The lowering of mortgage interest rates and the resulting surge in house prices has created some major winners and losers in the housing market.
The obvious losers are aspiring first home buyers, while real estate agents and banks are obvious big time winners. But another group that has benefited hugely from falling interest rates and rising house prices is existing home owners.
As well as tracking how easy or difficult it is for first home buyers to get a foothold in the housing market, interest.co.nz's Home Loan Affordability Report also tracks how existing home owners are faring, and how easy it is for them to move up a rung on the property ladder.
It shows that existing home owners have been doing very well indeed.
The first home buyer of 10 years ago is now extremely well placed to move up the property ladder by selling their starter home and buying something a bit more desirable. In the Home Loan Affordability Report we call these people second rung buyers.
Take the example of a couple who purchased their first home at the lower quartile price 10 years ago. In March 2011 the Real Estate Institute of New Zealand's national lower quartile selling price was $250,000. By March this year that had increased to $598,000.
If first home buyers had purchased their home back in 2011 for $250,000 and sold it at the March 2021 lower quartile price of $598,000, they would have made a substantial (tax free) capital gain which they could use to buy a home at the current national median selling price of $826,000.
So they would be trading up form a lower quartile-priced home to a median-priced home.
The financials would look like this:
If the house was originally purchased 10 years ago for $250,000 with a 20% deposit, they would have needed a $200,000 mortgage.
If the mortgage was for a 30 year term the principal repayments over the last 10 years would have amounted to around $37,620, which would have left $162,380 still owing on the mortgage.
If they sold the property at the March 2021 lower quartile price of $598,000, they would be left with $414,690 to use as a deposit on another home, after repaying the $162,380 still owing on the mortgage and paying real estate agent's commission (we've used 3.5% in our calculations but commission rates can vary).
That would be enough for a 50.2% deposit on a home at the March 2021 national median price of $826,000, meaning they would need to finance the purchase with a mortgage of $411,310.
If the interest rate on the mortgage was 2.53% (the average of the two year fixed rates offered by the major banks in March) and the mortgage was for 30 years, they'd need to set aside around $376 a week for mortgage payments.
The combined national median after-tax pay for couples aged 35-39 (if both are working full time) is $1979 a week, so if they were on average wages their mortgage payments would be taking up just 19% of their take home pay. Financially, that should put them in a very happy place.
They would have gone from owning a home in the bottom end of the market to owning one in the middle of the market, would also have a significant amount of equity (50%) in their home and by any measure the mortgage payments would be considered affordable.
They would also have plenty of financial options. Because the mortgage payments would take less than a fifth of their after-tax pay that would leave plenty of money for spending on other things, or increasing their mortgage payments or making lump sum payments to pay off their mortgage sooner, or tipping some money into savings or investments.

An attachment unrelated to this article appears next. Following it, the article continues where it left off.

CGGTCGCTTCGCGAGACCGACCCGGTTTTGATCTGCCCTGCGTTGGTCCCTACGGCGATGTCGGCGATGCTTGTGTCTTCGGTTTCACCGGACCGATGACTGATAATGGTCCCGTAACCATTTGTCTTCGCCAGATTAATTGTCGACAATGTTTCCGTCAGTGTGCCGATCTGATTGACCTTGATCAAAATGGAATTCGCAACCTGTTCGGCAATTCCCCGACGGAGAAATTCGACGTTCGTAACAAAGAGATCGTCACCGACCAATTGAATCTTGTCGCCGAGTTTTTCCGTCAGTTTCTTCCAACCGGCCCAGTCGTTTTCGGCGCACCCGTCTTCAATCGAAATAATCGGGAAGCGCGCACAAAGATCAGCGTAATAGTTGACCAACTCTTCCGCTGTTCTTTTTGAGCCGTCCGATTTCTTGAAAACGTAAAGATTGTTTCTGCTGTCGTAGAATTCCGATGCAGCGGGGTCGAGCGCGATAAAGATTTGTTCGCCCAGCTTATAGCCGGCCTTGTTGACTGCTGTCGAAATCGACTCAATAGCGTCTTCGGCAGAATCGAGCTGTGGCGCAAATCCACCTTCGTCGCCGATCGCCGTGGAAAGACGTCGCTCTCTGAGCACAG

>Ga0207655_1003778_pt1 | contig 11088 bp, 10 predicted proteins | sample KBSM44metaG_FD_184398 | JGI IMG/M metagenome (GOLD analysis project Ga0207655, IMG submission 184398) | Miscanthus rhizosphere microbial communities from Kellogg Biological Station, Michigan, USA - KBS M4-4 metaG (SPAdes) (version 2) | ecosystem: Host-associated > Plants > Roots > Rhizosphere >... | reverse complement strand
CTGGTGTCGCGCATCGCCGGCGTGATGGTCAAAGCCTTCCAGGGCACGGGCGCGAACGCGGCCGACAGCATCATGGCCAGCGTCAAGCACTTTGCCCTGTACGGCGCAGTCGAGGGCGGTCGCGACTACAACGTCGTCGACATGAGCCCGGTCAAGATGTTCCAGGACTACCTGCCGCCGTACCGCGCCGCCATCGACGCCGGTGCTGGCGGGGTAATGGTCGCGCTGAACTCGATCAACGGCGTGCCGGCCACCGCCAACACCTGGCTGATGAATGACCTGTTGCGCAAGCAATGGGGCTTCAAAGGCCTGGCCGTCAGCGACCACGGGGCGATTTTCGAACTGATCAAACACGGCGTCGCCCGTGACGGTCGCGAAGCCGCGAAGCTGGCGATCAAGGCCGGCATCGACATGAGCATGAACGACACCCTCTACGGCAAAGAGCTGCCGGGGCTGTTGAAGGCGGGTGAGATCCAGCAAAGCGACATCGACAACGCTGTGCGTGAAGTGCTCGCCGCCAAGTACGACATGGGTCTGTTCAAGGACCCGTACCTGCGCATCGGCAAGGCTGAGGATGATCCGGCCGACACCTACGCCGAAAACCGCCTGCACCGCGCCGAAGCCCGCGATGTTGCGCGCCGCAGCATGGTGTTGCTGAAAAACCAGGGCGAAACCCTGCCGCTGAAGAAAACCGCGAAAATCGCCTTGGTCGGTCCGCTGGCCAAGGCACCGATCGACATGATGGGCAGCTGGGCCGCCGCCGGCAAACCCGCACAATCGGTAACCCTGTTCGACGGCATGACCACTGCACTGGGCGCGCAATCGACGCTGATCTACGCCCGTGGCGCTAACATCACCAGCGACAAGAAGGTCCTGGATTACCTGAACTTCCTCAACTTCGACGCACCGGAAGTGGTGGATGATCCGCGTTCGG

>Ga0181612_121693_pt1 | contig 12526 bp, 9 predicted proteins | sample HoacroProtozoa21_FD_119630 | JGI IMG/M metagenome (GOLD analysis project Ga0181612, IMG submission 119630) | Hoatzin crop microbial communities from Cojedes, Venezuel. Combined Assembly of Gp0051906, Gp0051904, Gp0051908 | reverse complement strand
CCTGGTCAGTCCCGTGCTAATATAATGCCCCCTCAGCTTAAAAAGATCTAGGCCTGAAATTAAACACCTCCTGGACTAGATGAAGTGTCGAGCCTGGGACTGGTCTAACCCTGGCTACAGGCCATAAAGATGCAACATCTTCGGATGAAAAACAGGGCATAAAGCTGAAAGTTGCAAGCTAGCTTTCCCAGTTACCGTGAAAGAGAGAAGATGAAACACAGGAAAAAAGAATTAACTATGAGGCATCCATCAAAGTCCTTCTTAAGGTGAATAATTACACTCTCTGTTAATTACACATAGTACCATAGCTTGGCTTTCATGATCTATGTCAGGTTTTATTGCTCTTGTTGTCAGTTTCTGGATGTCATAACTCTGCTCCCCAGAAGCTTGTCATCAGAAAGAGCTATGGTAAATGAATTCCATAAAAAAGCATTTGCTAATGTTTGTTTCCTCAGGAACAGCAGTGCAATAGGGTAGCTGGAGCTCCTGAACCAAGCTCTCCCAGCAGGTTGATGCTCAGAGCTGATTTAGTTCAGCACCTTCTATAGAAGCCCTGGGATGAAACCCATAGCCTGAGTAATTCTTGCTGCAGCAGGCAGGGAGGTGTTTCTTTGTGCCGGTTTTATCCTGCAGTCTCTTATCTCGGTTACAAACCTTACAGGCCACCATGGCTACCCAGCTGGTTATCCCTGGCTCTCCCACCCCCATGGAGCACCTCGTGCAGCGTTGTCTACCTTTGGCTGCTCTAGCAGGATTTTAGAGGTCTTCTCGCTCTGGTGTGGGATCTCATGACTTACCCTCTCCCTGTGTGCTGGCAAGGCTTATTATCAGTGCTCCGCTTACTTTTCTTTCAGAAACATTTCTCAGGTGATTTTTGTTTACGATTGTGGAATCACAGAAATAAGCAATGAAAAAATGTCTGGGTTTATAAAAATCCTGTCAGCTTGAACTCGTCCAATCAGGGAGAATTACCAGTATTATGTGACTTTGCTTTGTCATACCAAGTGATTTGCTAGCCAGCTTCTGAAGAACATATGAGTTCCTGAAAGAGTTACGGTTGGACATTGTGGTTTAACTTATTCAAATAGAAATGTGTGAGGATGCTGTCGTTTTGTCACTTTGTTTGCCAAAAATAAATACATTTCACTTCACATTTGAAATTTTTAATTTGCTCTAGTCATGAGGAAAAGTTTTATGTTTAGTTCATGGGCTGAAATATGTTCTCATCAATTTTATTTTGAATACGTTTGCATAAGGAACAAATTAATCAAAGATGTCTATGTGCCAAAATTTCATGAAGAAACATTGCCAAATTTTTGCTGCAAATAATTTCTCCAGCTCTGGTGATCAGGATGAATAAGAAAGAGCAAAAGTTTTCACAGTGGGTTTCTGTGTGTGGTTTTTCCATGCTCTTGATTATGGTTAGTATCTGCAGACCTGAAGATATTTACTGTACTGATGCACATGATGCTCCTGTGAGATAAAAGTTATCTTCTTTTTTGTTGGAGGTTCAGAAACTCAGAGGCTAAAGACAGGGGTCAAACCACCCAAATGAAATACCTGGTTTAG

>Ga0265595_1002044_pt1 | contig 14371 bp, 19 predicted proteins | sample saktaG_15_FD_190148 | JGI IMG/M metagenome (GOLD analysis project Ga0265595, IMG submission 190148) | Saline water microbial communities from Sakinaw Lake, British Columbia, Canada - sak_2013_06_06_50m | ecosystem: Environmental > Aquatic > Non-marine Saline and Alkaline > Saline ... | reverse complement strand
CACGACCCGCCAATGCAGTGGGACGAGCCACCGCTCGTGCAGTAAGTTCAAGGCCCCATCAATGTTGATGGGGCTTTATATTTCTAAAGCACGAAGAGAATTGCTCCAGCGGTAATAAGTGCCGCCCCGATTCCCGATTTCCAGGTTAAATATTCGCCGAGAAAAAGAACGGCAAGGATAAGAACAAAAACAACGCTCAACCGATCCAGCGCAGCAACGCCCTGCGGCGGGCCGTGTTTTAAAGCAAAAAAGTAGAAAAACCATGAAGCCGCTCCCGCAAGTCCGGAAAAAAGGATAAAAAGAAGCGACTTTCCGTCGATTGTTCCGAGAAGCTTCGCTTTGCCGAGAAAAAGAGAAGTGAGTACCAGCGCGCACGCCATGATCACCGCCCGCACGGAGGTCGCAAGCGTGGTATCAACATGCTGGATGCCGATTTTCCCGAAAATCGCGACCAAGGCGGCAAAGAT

They would also have plenty of wriggle room to cope with a financial disaster such as a sudden loss of income or rise in mortgage interest rates by restructuring their mortgage.
So while the decline in interest rates and the dramatic surge in house prices it spawned has been a disaster for the current generation of aspiring first home buyers, it has left the previous generation of first home buyers sitting pretty.
The numbers used in the above example are based on national lower quartile and median prices and national median wages, but of course these figures would vary by region.
The table below shows how the figures would vary across all of New Zealand's main urban districts.
The numbers are based on the same model used in the example given above - a couple who bought a lower quartile-priced home 10 years ago and sold it in March this year to buy a median-priced home.
The table shows how much equity they would have from the sale of their first home to put towards the deposit on a median-priced home, how much of a mortgage they would need, what the mortgage payments would be and how much of their income that would eat up if they were earning median rates of pay for their region.
Perhaps not surprisingly, Southland is the most affordable region in the country with the repayments on a median-priced home taking up just 9% of the after-tax pay for typical second rung buyers, while Auckland was the most expensive region at 23%.
By almost any measure, those figures suggest moving up the property ladder should be an extremely affordable proposition for second rung buyers in all parts of the country. This has likely been a major contributing factor to the recent high levels of buoyancy in the residential property market.
|Moving up the Property Ladder|
|The financials of selling a lower quartile-priced home purchased 10 years ago, to buy a home at the current median price|
|Equity from sale of lower quartile home for deposit on median-priced home||Amount of mortgage required for median-priced home||Weekly mortgage payments||Median after-tax pay for couples aged 35-39||Affordability: Mortgage payments as % of income|
|Bay of Plenty||$474,520||$347,480||$318||$1,578||20%|
|Auckland North Shore||$718,869||$631,131||$577||$2,098||28%|
*This article was first published in our email for paying subscribers on Thursday. See here for more details and how to subscribe.